South Africa

ISS TODAY ANALYSIS

South Africa’s ANC marches to a different drum than rest of Africa

South Africa’s ANC marches to a different drum than rest of Africa
Russian President Vladimir Putin (left) speaks to South African President Cyril Ramaphosa at the 2019 Russia-Africa Summit at the Sirius Park of Science and Art in Sochi, Russia, 24 October 2019. (Photo: EPA-EFE / Sergei Chirikov / Pool)

The ruling party still sees the world as a battleground between neo-liberalism and revolutionary progressivism. 

Reading the foreign policy chapter of the African National Congress’s (ANC) 2022 discussion paper, one gets a sense that South Africa’s ruling party is increasingly marching to the beat of a different drum to the rest of Africa. Yet the ANC is convinced it’s the only one in step.

ANC foreign policy documents have always been shot through with anachronistic-sounding, Cold War-evoking phrases like assessing the “balance of forces” in the world and Africa. The ANC sees the world as the terrain of a mighty Manichaean battle between good and evil. 

On the good side, you have the ‘progressive’ or ‘revolutionary’ forces, of which the ANC regards itself as an important standard bearer. Pitched against them are the counter-revolutionary forces of ‘neo-liberalism’ led by the United States (US), North Atlantic Treaty Organisation (Nato), World Bank, International Monetary Fund, etc. 

Globally, the document takes the gloomy view that the bad guys are winning, noting that “right-wing extremism, authoritarianism and illiberalism” are threatening the pursuit of a progressive international agenda. The document makes clear why Pretoria has controversially never condemned Russia’s invasion of Ukraine. The ANC sees Russia as having been provoked by America’s alleged agenda to eliminate its world rivals.

However, as Priyal Singh, Researcher at the Institute for Security Studies (ISS), points out: “While the discussion document very explicitly outlines the ANC’s opposition to the US-dominated international order, by promoting its own brand of “progressive internationalism”, it fails to account for the fact that Russia and China (in particular) are a poor choice of partners to realise this progressive agenda.’

The ANC also sees the progressive and revolutionary forces on the backfoot in Africa. It notes that “The progressive movement is relatively weak amongst mass political formations and the governments on our continent. The same is also true [regarding] practical commitment to Pan-Africanism.”

The ruling party attributes this weakness largely to “the infiltration of the African Union by non-African states through their proxies” — mainly France, the US, Israel and the ‘monarch-led’ Middle East states. Barely a mention of Russia, even though it is extending its tentacles all over Africa, largely through its proxy, the private military company Wagner.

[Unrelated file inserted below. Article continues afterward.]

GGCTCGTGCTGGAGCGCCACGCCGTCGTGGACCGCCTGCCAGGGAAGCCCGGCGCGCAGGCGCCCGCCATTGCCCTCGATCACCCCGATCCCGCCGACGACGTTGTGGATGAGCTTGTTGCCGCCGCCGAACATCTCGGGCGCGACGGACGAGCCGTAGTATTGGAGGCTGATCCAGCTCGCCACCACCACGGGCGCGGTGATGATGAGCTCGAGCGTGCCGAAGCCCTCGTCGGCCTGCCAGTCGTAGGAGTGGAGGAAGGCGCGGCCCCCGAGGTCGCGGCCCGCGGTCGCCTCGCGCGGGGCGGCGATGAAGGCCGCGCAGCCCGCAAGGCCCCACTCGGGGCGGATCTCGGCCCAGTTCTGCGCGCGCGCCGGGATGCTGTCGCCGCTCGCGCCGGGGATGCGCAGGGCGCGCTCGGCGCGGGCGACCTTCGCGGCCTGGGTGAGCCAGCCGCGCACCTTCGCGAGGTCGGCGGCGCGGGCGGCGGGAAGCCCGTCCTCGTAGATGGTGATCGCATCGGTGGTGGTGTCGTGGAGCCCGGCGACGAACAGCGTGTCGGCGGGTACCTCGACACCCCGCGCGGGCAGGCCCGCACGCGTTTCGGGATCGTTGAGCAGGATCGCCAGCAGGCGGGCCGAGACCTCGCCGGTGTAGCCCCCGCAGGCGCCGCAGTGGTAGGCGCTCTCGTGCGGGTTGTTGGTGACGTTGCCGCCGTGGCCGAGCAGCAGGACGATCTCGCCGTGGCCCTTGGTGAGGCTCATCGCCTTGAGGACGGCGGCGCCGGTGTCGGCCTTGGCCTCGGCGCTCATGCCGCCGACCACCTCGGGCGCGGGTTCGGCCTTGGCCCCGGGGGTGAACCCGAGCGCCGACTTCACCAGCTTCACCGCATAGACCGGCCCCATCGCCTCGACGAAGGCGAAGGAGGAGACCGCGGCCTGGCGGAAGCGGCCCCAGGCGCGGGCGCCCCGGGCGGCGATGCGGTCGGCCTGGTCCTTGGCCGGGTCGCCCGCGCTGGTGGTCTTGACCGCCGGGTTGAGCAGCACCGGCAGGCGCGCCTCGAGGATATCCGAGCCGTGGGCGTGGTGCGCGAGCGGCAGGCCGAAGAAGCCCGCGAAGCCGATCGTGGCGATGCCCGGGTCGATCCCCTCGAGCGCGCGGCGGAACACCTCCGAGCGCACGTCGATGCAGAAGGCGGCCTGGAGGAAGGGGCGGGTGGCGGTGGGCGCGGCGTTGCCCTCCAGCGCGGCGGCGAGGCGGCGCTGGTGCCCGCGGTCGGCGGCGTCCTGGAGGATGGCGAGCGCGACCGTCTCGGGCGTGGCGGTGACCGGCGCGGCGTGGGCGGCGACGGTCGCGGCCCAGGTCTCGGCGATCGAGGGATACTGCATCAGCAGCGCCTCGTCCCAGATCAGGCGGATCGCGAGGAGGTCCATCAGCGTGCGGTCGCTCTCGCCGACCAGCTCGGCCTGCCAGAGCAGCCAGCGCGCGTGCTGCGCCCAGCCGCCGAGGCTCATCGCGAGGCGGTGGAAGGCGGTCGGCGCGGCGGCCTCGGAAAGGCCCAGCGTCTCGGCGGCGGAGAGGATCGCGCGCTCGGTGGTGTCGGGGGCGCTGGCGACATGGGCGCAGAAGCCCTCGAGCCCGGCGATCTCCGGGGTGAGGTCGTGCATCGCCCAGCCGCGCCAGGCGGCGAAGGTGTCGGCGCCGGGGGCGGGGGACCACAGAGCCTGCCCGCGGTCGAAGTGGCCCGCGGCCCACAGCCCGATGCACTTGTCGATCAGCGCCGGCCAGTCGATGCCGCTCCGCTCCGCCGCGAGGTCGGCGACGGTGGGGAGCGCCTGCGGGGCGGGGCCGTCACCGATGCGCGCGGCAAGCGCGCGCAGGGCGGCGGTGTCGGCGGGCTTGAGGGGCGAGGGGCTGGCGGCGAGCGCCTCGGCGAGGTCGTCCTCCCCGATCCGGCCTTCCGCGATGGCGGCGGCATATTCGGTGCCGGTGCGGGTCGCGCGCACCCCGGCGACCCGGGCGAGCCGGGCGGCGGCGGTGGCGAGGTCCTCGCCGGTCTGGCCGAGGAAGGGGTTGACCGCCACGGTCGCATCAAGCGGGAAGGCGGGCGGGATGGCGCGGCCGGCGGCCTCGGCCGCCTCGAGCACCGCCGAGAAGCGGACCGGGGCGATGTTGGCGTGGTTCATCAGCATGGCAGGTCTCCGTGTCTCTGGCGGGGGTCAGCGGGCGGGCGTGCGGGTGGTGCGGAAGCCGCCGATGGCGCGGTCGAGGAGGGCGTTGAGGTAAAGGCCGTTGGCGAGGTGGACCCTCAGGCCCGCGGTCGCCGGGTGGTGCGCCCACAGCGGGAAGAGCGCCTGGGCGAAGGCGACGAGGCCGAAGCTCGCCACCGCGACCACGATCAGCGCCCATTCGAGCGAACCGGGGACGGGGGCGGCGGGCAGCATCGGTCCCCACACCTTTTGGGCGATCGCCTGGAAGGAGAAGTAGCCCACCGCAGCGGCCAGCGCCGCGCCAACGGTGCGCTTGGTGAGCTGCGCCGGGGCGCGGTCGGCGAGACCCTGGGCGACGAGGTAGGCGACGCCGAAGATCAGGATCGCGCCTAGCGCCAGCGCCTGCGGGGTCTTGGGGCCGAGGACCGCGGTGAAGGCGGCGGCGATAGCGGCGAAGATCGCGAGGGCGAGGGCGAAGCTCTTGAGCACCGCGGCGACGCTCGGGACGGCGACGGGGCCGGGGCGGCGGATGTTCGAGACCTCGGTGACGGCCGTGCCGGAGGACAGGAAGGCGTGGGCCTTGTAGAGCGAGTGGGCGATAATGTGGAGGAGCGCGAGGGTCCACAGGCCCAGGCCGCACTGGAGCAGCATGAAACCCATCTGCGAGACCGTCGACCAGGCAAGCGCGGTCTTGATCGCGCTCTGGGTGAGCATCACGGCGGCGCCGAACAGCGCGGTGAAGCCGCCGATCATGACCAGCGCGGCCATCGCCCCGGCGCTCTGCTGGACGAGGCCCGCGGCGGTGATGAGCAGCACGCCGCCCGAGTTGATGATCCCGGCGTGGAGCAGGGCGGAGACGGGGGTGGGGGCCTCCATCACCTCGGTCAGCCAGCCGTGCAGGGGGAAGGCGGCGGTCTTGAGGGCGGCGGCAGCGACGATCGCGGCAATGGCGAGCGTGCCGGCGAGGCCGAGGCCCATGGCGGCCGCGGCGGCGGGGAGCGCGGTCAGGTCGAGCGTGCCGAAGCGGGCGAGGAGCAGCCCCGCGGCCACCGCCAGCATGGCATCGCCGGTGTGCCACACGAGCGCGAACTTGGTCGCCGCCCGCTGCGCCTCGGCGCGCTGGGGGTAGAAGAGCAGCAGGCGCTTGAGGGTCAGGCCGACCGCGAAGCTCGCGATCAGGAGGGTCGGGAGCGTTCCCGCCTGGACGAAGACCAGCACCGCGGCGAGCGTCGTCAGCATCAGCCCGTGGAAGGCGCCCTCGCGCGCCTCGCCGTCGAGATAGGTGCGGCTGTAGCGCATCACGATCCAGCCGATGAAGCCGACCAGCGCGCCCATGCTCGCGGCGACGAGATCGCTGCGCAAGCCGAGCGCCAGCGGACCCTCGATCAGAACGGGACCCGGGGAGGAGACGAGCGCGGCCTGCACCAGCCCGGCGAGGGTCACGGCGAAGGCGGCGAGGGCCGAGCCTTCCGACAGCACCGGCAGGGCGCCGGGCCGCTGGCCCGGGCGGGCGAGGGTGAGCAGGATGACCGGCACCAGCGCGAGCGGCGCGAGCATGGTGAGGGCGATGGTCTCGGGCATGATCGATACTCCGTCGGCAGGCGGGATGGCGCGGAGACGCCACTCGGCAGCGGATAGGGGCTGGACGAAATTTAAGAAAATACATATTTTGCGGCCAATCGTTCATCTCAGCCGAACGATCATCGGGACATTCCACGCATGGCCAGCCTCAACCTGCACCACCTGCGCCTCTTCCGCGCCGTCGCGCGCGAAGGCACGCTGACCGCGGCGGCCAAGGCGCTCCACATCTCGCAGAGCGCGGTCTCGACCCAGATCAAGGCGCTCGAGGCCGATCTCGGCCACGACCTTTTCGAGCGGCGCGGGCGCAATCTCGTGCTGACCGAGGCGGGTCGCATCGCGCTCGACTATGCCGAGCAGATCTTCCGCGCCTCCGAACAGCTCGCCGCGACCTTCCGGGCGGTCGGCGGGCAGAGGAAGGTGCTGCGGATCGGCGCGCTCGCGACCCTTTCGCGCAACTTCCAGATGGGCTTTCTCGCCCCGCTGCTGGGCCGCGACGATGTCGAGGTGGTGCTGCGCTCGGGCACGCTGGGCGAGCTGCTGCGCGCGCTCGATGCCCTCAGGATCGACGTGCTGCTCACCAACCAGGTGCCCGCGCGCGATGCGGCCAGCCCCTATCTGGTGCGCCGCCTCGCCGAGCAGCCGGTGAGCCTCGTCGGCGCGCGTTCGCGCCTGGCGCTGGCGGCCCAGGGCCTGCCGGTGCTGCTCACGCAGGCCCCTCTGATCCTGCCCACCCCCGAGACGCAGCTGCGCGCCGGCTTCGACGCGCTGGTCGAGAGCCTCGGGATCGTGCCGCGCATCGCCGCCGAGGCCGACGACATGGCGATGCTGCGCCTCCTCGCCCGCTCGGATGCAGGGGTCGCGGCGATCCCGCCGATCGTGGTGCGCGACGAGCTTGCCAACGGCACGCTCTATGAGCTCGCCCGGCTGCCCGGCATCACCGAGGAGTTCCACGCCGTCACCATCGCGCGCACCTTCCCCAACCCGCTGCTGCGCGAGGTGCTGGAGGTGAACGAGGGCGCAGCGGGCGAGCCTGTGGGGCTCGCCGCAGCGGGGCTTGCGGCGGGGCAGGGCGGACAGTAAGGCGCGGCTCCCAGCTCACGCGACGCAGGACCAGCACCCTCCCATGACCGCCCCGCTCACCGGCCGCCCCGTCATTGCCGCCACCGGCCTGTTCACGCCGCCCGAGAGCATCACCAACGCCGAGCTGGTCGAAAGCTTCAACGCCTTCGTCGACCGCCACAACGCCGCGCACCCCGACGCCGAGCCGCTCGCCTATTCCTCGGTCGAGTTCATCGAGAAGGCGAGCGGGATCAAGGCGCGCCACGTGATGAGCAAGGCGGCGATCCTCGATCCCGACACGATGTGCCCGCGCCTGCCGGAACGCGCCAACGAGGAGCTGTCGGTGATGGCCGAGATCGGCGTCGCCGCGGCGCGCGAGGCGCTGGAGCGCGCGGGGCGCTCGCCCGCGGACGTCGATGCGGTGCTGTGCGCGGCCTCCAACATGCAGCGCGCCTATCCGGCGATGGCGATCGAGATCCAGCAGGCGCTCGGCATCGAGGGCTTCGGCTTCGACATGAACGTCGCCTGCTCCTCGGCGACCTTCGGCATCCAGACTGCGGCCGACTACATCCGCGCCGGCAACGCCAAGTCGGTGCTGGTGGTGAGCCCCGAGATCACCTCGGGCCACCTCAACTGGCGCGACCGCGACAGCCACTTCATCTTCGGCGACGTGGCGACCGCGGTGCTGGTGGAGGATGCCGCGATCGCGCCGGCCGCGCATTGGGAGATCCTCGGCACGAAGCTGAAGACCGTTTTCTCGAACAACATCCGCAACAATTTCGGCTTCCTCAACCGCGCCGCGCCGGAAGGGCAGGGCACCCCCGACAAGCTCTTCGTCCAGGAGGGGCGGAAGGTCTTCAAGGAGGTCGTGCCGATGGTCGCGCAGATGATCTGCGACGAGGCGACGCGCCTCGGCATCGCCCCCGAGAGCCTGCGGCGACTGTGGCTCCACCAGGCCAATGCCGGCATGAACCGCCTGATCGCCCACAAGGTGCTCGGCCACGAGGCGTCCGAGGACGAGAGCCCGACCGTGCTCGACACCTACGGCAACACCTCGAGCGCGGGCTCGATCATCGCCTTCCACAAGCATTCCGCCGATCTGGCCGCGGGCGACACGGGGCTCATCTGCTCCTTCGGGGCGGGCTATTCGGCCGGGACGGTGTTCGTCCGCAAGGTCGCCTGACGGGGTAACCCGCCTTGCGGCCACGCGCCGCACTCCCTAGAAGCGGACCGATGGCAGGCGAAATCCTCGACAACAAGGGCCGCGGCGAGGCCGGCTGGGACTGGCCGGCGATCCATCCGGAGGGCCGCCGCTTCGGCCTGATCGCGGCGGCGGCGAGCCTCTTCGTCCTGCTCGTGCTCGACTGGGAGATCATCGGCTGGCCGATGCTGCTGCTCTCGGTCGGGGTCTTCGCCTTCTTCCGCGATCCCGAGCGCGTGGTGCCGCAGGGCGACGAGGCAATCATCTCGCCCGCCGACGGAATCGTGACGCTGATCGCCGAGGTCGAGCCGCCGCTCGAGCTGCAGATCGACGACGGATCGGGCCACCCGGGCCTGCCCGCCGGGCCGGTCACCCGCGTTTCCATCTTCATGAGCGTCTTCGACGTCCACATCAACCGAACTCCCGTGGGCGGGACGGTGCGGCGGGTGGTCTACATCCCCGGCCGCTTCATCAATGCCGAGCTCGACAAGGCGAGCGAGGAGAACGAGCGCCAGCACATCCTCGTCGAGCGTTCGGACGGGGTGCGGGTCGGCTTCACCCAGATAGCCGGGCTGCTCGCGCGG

America’s main crime is to have sucked African states into its global war on terror, particularly in the Sahel and West Africa. ISS Head of African Futures and Innovation Jakkie Cilliers observes that, “No doubt the US invasion of Iraq reinvigorated Isis globally. That, plus Nato’s efforts in Libya are largely responsible for the spread of terror and instability in North and West Africa. So current US efforts to defend those countries are perhaps not inappropriate.”

In the discussion document, France reprises its familiar role as an archvillain in the ANC’s playbook because of its considerable influence in Francophone Africa. Israel is accused of aggressively pursuing relations with African countries and the African Union (AU) — a clear reference to Israel’s efforts to be accredited diplomatically to the AU, which South Africa so vigorously opposed. 

Morocco — though presumably still regarded by the ANC as African — earns its place in the pantheon of anti-progressive villains for its “growing influence.” This is purportedly “inextricably related to the continuing challenge of FrancAfrique which sets French-speaking countries against others including English-speaking African countries in a manner that harms the cohesion of the African Union, its organs and programmes.”

No doubt there is outside meddling in Africa. But the continent — except among the ANC’s fellow former liberation movements in the south — is largely diverging from the ideological preoccupations of the ANC, if it ever shared them. Most African states, one suspects, don’t see the continent primarily as a battleground between neo-liberalism and revolutionary progressivism.

They are increasingly pragmatic and nuanced. Rightly or wrongly, African countries aren’t as bothered about the Western Sahara and Palestine. They see Morocco as an increasingly valuable trade and investment partner and the Israel partnership as useful, especially in fields like water and agriculture. Sahel and West African states probably still primarily appreciate US and French aid in fighting jihadists, even if France lost some ground in Mali, where a military junta recently evicted it.